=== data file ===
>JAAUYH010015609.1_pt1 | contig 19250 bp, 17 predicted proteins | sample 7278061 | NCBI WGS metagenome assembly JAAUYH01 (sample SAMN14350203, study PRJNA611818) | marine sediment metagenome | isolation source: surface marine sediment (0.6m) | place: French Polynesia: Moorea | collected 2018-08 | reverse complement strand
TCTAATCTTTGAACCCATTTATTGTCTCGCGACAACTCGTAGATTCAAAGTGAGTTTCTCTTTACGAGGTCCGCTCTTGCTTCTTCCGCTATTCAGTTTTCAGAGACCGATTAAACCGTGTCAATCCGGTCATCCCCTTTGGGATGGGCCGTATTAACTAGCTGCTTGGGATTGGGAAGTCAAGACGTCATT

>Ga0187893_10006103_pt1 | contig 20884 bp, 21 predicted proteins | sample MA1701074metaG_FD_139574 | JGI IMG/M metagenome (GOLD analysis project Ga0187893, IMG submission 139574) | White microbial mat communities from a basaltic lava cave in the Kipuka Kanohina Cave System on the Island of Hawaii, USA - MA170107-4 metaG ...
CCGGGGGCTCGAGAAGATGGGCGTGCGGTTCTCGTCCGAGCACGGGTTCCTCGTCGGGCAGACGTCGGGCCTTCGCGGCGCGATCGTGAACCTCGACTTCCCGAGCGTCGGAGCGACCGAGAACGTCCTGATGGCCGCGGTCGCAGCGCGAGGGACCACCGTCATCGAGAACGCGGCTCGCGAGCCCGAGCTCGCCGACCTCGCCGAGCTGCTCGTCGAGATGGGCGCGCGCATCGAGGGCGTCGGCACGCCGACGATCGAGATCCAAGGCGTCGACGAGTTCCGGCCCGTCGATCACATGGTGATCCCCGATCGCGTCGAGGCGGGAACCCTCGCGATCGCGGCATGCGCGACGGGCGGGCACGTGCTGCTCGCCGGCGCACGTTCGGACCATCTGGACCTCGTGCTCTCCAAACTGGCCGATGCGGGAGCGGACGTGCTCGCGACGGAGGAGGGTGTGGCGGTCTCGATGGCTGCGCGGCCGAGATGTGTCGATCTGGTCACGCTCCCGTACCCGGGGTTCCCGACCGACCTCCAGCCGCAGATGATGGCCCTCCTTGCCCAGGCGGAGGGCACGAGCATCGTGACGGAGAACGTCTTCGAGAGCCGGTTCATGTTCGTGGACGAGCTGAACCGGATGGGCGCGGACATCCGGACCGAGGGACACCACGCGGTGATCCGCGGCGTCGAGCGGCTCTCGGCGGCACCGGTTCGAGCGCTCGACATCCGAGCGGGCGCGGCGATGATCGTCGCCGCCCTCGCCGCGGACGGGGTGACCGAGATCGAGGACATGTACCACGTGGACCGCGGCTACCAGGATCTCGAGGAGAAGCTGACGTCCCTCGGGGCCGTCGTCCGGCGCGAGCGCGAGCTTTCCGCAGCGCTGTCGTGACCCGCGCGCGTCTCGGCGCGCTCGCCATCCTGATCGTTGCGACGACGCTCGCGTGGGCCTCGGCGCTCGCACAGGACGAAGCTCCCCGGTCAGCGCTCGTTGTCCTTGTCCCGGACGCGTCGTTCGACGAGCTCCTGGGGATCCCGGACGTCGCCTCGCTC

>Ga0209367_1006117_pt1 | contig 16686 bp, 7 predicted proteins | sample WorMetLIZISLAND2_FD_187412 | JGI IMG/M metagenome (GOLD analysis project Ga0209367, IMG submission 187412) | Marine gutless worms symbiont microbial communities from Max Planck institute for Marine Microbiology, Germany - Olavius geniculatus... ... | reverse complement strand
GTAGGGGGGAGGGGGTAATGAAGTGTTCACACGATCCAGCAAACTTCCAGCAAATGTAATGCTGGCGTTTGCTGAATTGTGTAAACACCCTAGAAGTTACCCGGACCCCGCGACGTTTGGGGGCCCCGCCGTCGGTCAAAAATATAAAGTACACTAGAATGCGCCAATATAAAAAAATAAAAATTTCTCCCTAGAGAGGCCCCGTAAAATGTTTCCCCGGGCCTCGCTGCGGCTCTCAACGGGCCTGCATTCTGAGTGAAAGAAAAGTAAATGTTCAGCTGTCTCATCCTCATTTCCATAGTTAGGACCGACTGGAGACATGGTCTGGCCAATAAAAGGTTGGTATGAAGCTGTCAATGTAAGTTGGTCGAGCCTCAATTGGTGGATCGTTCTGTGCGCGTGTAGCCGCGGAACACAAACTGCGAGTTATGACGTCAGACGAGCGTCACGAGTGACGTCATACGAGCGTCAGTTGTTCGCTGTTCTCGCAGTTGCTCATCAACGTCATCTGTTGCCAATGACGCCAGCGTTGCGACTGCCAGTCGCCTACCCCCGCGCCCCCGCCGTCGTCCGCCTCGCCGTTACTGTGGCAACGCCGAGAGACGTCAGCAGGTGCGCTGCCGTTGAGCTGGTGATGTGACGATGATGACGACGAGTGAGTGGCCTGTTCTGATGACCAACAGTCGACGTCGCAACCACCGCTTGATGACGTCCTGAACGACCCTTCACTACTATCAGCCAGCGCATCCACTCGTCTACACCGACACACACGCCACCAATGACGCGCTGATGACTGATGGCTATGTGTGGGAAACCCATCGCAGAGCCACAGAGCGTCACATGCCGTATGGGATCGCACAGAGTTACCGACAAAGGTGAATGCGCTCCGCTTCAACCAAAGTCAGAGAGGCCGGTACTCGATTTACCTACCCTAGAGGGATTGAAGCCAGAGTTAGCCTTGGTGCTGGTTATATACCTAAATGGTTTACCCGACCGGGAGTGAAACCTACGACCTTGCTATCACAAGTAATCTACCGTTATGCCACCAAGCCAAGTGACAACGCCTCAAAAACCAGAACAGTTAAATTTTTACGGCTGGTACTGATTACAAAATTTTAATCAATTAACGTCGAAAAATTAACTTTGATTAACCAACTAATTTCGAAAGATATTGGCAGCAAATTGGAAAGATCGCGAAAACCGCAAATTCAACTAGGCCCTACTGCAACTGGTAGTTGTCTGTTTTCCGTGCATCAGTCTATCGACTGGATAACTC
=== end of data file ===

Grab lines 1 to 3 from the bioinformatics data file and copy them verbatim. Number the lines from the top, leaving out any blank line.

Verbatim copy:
>JAAUYH010015609.1_pt1 | contig 19250 bp, 17 predicted proteins | sample 7278061 | NCBI WGS metagenome assembly JAAUYH01 (sample SAMN14350203, study PRJNA611818) | marine sediment metagenome | isolation source: surface marine sediment (0.6m) | place: French Polynesia: Moorea | collected 2018-08 | reverse complement strand
TCTAATCTTTGAACCCATTTATTGTCTCGCGACAACTCGTAGATTCAAAGTGAGTTTCTCTTTACGAGGTCCGCTCTTGCTTCTTCCGCTATTCAGTTTTCAGAGACCGATTAAACCGTGTCAATCCGGTCATCCCCTTTGGGATGGGCCGTATTAACTAGCTGCTTGGGATTGGGAAGTCAAGACGTCATT

>Ga0187893_10006103_pt1 | contig 20884 bp, 21 predicted proteins | sample MA1701074metaG_FD_139574 | JGI IMG/M metagenome (GOLD analysis project Ga0187893, IMG submission 139574) | White microbial mat communities from a basaltic lava cave in the Kipuka Kanohina Cave System on the Island of Hawaii, USA - MA170107-4 metaG ...